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From: Simon Glass <>
Cc: Tom Rini <>,
	U-Boot Mailing List <>,
	Simon Glass <>, Rob Herring <>,
Subject: [PATCH 2/2] dt-bindings: u-boot: Add an initial binding for config
Date: Sun,  3 Oct 2021 12:51:53 -0600	[thread overview]
Message-ID: <20211003125134.2.I7733f5a849476e908cc51f0c71b8a594337fbbdf@changeid> (raw)

U-Boot makes use of the devicetree for its driver model. Devices are bound
based on the hardware description in the devicetree.

Since U-Boot is not an operating system, it has no command line or user
space to provide configuration and policy information. This must be made
available in some other way.

Therefore U-Boot uses devicetree for configuration and run-time control
and has done for approximately 9 years. This works extremely well in the
project and is very flexible. However the bindings have never been
incorporated in the devicetree bindings in the Linux tree. This could be
a good time to start this work as we try to create standard bindings for
communicating between firmware components.

Add an initial binding for this node, covering just the config node, which
is the main requirement. It is similar in concept to the chosen node, but
used for passing information between firmware components, instead of from
firmware to operating system.

Signed-off-by: Simon Glass <>
Please be kind in your review. Some words about why this is needed are
included in the description in config.yaml file.

The last attempt to add just one property needed by U-Boot went into the
weeds 6 years ago, with what I see as confusion about the role of the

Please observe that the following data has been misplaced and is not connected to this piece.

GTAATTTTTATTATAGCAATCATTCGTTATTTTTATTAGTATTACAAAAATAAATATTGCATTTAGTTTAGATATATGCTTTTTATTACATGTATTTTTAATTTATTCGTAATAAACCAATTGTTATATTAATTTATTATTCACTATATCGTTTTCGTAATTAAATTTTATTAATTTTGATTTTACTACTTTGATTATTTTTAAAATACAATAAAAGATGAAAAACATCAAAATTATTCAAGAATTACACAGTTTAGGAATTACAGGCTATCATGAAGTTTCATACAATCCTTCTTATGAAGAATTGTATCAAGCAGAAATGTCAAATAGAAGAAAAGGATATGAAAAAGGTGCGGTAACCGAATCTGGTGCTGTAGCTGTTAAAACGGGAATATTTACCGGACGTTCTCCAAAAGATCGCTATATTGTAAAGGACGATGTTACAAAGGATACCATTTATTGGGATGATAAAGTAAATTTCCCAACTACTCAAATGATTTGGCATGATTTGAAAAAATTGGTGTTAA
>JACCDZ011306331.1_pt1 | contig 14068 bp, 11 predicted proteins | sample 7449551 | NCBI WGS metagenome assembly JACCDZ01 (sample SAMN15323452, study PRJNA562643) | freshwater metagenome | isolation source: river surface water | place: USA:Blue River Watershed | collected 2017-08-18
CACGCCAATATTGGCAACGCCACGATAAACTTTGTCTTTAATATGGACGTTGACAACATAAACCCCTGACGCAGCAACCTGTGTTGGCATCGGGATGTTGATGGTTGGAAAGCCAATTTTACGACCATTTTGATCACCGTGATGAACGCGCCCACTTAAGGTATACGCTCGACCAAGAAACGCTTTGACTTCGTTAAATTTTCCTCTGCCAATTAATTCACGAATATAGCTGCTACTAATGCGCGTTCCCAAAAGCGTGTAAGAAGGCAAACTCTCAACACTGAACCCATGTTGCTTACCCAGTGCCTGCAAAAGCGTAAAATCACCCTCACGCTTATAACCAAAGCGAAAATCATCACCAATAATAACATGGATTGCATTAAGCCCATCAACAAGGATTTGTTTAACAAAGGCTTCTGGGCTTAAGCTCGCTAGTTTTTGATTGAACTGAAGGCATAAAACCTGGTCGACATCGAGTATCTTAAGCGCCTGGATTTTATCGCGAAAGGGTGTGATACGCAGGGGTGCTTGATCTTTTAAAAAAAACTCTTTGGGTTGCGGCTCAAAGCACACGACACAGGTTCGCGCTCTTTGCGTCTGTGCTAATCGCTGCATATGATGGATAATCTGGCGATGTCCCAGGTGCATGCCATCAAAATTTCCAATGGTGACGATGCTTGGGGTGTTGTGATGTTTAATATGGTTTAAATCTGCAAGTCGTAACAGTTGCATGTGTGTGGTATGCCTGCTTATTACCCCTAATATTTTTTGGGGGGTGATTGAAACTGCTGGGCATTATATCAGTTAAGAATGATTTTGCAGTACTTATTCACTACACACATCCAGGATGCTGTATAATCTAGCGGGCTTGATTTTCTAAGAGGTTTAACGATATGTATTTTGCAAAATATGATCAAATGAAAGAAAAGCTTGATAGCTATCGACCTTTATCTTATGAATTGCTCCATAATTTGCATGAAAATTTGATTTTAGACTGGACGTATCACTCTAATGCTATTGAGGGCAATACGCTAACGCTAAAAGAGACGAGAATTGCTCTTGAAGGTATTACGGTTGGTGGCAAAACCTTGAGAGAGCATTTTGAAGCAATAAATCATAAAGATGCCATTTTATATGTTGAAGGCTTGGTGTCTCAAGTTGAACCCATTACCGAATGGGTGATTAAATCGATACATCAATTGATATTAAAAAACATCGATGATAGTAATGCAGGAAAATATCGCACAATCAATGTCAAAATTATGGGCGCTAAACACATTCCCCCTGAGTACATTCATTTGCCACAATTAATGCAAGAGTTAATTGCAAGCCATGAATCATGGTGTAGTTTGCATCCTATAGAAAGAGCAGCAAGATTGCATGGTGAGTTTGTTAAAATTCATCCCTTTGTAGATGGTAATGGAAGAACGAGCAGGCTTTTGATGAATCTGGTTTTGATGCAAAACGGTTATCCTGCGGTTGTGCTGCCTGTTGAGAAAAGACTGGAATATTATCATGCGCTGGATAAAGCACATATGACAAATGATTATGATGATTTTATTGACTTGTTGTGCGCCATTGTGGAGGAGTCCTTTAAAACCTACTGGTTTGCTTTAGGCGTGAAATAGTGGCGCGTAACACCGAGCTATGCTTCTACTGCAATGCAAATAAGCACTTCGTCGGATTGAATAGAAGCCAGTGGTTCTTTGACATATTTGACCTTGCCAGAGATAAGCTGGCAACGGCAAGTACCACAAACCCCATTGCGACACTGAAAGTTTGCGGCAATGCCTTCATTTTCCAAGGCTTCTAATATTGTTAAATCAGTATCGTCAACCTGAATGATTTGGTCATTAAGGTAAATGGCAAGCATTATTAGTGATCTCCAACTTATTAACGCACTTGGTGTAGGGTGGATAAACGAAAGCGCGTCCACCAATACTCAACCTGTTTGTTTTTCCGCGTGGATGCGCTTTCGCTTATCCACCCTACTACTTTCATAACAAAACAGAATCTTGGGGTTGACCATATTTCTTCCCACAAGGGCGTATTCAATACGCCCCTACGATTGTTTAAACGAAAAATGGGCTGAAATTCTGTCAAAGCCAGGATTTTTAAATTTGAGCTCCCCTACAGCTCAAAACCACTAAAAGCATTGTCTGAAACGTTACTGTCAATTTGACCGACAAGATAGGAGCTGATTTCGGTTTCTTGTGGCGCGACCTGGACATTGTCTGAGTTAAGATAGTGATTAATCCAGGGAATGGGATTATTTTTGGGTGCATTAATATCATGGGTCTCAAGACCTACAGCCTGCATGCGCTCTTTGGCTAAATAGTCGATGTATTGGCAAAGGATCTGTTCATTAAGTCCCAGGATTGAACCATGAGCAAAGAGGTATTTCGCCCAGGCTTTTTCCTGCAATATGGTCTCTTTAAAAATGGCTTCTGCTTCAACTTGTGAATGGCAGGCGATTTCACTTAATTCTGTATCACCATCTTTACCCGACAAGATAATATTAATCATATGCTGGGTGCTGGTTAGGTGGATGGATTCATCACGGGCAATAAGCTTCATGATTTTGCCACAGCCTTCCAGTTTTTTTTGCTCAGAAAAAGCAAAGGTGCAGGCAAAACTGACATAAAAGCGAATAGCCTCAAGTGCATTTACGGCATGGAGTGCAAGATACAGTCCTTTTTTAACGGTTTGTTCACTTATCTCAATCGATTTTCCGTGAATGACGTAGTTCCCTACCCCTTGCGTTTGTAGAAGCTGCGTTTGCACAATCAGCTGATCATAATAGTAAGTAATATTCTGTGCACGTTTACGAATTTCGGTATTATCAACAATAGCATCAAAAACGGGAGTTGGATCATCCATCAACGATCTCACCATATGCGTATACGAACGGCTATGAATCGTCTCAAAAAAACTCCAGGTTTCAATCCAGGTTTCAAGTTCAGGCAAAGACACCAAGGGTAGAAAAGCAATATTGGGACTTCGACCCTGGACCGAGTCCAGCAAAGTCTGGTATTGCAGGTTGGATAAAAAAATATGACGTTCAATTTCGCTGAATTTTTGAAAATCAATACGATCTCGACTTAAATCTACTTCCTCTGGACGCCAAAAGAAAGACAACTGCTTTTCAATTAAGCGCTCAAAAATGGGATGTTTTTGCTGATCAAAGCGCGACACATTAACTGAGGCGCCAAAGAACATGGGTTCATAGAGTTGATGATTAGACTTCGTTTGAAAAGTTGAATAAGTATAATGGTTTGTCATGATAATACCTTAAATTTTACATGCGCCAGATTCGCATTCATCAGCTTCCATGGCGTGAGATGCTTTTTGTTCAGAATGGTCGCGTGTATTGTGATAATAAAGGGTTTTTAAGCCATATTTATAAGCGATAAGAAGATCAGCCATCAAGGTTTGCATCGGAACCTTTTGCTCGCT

chosen node in devicetree[1].

I am trying again in the hope of reaching resolution rather than just
going around in circles with the 'devicetree is a hardware description'
argument :-)

Quoting from the introduction to latest devicetree spec[2]:

To initialize and boot a computer system, various software components
interact. Firmware might perform low-level initialization of the system
hardware before passing control to software such as an operating system,
bootloader, or  hypervisor. Bootloaders and hypervisors can, in turn,
load and transfer control to operating systems. Standard, consistent
interfaces and conventions facilitate the interactions between these
software components. In this document the term boot program is used to
generically refer to a software component that initializes the system
state and executes another software component referred to as a client

This clearly envisages multiple software components in the firmware
domain and in fact that is the case today. They need some way to
communicate configuration data such as memory setup, runtime-feature
selection and developer conveniences. Devicetree seems ideal, at least for
components where the performance / memory requirements of devicetree are

I hope that the Linux community (which owns the devicetree bindings) finds
this initiative valuable and acceptable.


 .../devicetree/bindings/u-boot/config.yaml    | 137 ++++++++++++++++++
 1 file changed, 137 insertions(+)
 create mode 100644 Documentation/devicetree/bindings/u-boot/config.yaml